Manila
until the Legislative Building can be occupied again in 1949. Congress stayed at the Legislative Building, by now called the Congress Building, until President Marcos shut Congress and ruled by decree starting in 1972.[12] Marcos then oversaw the construction of the new home of parliament at Quezon
Quezon
City, which convened in 1978. The parliament, called the Batasang Pambansa
Batasang Pambansa
continued to sit there until the passage of the 1986 Freedom Constitution. The House of Representatives inherited the Batasang Pambansa Complex
Batasang Pambansa Complex
in 1987. Batasang Pambansa
Batasang Pambansa
Complex[edit] The Batasang Pambansa
Batasang Pambansa
Complex, now officially called the House of Representatives Building Complex, is at the National Government Center, Constitution Hills, Quezon
Quezon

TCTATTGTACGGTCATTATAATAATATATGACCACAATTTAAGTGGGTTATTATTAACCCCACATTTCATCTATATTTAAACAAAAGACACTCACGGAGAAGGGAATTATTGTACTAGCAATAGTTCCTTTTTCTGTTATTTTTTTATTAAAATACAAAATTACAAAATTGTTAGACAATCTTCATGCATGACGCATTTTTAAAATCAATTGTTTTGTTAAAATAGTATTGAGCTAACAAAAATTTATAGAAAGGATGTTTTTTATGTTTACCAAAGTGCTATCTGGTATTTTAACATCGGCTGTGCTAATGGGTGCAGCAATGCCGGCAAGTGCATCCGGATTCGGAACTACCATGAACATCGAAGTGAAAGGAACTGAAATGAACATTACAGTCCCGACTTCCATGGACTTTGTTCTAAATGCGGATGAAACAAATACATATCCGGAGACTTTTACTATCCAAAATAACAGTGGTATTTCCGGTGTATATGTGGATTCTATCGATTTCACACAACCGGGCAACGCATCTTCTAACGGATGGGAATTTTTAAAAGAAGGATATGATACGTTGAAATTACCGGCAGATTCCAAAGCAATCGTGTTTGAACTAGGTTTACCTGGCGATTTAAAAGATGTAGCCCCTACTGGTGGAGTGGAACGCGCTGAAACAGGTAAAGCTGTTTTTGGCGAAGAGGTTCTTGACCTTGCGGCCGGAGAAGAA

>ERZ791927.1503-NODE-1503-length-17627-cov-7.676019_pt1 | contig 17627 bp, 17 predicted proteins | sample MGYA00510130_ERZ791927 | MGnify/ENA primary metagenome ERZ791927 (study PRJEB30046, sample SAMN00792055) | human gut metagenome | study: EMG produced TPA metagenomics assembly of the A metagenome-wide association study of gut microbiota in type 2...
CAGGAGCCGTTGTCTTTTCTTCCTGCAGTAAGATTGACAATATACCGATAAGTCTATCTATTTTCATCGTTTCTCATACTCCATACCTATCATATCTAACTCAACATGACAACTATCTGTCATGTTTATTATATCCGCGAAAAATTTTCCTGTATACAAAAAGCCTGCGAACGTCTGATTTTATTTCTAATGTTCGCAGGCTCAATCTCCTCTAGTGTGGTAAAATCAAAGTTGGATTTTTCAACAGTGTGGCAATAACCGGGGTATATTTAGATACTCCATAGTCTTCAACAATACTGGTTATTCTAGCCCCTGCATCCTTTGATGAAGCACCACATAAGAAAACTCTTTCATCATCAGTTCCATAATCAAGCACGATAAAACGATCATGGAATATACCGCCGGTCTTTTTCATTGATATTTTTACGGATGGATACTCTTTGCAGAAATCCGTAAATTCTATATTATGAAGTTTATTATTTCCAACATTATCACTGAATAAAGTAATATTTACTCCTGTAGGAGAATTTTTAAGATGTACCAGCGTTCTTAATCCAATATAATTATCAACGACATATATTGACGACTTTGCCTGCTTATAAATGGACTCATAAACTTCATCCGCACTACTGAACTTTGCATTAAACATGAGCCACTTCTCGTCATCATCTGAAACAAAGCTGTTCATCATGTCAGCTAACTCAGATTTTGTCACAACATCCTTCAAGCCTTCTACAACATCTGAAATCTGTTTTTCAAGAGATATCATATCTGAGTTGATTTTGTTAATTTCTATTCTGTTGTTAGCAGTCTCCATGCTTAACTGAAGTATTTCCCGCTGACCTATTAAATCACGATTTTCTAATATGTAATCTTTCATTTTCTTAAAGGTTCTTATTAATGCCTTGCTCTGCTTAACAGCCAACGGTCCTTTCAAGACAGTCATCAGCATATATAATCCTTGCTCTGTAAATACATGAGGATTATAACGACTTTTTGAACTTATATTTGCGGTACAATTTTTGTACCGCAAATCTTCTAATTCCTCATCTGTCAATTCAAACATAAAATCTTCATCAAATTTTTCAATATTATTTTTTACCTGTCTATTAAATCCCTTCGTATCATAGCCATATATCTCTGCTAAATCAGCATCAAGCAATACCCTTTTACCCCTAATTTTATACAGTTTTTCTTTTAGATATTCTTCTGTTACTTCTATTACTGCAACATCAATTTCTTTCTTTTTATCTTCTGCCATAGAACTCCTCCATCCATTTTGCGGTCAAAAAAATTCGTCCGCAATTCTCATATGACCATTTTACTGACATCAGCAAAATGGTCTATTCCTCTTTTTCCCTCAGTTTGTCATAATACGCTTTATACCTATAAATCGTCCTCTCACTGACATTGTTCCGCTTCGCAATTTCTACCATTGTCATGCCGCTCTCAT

City. Accessible via Commonwealth Avenue, the complex consists of four buildings. The Main Building hosts the session hall; the North and South wings, inaugurated in December 1977, are attached to it. The newest building, the Ramon Mitra, Jr. Building, was completed in 2001. It houses the Legislative Library, the Committee offices, the Reference and Research Bureau, and the Conference Rooms.[13] Current composition[edit] Main article: 17th Congress of the Philippines The members of the House of Representatives, aside from being grouped into political parties, are also grouped into the "majority bloc," "minority bloc" and "independents" (different from the independent in the sense that they are not affiliated into a political party). Originally, members who voted for the winning Speaker belong to the majority and members who voted for the opponent are the minority. The majority and minority bloc are to elect amongst themselves a floor leader. While members are allowed to switch blocs, they must do so in writing. Also, the bloc where they intend to transfer shall accept their application through writing. When the bloc the member ought to transfer refuses to accept the transferring member, or a member does not want to be a member of either bloc, that member becomes an independent member. A member that transfers to a new bloc forfeits one's committee chairmanships and memberships, until the bloc the member transfers to elects the member to committees. The membership in each committee should be in proportion to the size of each bloc, with each bloc deciding who amongst them who will go to each committee, upon a motion by the floor leader concerned to the House of Representatives in plenary. The Speaker, Deputy Speakers, floor leaders, deputy floor leaders and the chairperson of the Committee on Accounts can vote in committees; the committee chairperson can only vote to break a tie. To ensure that the representatives each get their pork barrel, most of them will join the majority bloc, or even to the president's party, as basis of patronage politics (known as the Padrino System locally); thus, the House of Representatives always aligns itself with the party of the sitting president. The majority bloc sits to the right side of the speaker, facing the House of Representatives.